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Iridion II

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Released: 2003

Genre: Shoot-’em-up

Format reviewed: Game Boy Advance

Publisher: Shin'en Multimedia

Developer: Majesco Entertainment

Submitted by: Jack Craig

From its very inception and eventual release, Iridion II was always destined to be a true classic doomed to an eternity of obscurity; following the commercially damned path already beaten by the decidedly mediocre and critically panned Iridion 3D, (a game which, in itself, was originally supposed to have been a Game Boy Color side-scroller – and would have been a far better affair had Shin’en’s original vision been carried out) Iridion II differs from its earlier, more rudimentary cousin in a multitude of quite prominent ways – and the one that hit home hardest and first was how much better it was than its predecessor in its every aspect.

Pushing the Game Boy Advance’s diminutive hardware to the absolute maximum limits of its functionality with its incredible graphics and sound engines, Iridion II was, inarguably, an utter technical marvel – and, as is inverse to the general norm, plays even better than it looks; sporting classic, vertically-scrolling shoot-’em-up gameplay as opposed to the more AfterBurner-esque tunnel-shooting stylings of the original Iridion 3D, this incredibly underrated sequel manages to utterly and systematically destroy every other handheld shooter with a kind of superbly fluky finesse that little-known European developer Shin’en really shouldn’t have been able to accomplish.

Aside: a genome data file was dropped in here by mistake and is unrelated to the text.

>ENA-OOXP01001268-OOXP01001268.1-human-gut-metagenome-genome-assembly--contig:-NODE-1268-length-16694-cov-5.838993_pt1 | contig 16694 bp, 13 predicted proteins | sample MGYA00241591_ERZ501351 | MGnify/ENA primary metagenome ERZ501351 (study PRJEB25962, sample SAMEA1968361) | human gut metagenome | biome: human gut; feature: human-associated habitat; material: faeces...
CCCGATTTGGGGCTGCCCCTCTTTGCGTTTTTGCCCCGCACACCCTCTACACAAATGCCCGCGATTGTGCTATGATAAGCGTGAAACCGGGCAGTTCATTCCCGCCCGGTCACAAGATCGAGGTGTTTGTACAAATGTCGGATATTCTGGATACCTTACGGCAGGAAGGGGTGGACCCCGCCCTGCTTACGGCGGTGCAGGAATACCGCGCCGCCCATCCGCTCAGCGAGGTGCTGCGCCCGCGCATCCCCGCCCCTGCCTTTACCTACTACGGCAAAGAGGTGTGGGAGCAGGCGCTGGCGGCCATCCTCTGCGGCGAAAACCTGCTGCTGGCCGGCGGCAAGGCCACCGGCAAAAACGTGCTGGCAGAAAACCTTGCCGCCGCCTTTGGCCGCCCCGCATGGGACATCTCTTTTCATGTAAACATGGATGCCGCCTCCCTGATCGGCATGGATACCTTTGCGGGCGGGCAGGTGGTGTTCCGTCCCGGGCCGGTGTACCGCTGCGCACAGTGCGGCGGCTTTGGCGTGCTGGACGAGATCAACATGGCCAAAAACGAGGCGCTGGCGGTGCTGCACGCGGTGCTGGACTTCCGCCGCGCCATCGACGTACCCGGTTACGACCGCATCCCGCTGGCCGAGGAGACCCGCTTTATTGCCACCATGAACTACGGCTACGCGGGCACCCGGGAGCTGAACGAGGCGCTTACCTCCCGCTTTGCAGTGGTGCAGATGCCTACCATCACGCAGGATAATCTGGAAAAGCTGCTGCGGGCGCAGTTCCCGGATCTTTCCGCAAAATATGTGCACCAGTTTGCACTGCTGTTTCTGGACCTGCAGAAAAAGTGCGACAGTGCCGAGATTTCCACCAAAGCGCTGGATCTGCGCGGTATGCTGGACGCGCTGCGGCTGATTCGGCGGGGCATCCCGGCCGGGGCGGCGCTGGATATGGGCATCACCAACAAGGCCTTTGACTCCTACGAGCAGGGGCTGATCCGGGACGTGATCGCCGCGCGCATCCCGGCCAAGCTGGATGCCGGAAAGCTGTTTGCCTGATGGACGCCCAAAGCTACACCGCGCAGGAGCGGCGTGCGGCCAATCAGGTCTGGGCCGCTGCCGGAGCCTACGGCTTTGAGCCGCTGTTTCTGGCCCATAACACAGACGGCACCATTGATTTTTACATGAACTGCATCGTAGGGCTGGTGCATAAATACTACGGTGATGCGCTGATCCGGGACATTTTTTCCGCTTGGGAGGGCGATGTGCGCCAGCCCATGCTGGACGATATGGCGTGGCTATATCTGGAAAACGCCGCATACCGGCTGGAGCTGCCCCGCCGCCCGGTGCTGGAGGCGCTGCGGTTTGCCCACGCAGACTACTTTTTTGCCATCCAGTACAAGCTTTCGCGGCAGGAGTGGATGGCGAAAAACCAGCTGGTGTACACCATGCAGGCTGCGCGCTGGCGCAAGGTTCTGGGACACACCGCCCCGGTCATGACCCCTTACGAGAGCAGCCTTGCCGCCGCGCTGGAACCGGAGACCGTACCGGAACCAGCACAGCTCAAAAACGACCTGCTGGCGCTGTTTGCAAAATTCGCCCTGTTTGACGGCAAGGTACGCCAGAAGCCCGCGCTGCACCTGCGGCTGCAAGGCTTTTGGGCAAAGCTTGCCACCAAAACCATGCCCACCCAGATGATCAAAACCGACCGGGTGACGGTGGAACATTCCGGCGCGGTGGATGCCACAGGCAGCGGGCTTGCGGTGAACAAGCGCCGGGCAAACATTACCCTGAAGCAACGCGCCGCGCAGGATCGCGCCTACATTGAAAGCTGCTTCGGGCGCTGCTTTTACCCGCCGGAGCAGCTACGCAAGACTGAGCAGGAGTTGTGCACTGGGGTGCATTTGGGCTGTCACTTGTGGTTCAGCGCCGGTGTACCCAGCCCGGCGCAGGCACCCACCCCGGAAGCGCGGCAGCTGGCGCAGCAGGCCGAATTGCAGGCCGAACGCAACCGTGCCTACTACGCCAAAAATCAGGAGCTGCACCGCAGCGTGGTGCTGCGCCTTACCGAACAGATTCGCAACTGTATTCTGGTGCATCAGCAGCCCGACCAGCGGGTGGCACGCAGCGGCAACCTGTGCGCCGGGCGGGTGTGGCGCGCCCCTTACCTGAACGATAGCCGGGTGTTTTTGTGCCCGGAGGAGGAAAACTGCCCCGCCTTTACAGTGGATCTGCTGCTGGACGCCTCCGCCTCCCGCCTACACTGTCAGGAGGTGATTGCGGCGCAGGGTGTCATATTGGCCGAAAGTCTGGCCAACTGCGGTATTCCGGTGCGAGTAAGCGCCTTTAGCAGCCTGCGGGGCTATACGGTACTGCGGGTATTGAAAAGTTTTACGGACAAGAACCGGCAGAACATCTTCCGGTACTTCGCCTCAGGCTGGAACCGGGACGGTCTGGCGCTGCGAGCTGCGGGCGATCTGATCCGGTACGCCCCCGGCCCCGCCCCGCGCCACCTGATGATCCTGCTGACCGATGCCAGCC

The game’s music, provided by in-house composer Manfred Linzer, is a work of genius in itself; using a custom, proprietary, super-efficient sound engine to afford an insanely high quality of sample-driven synthesis to run in-game along with the pre-rendered FMV backgrounds and ultra-detailed sprites, Iridion II’s fantastic ’80s dance-style soundtrack serves only to further complement the game’s other incredible elements – it’s a catchy, toe-tapping synth-fest that totally revolutionised the way that Game Boy Advance music should be made.
A criminally ignored and highly underrated masterpiece in its own right, Iridion II remains to be one of the single greatest shoot-’em-ups that money can buy, though it was tragically held back by its franchise’s reputation and the mediocrity of its far inferior predecessor – it’s a great shame that such an excellent, innovative, technically superb and generally fun game should be so outright underappreciated.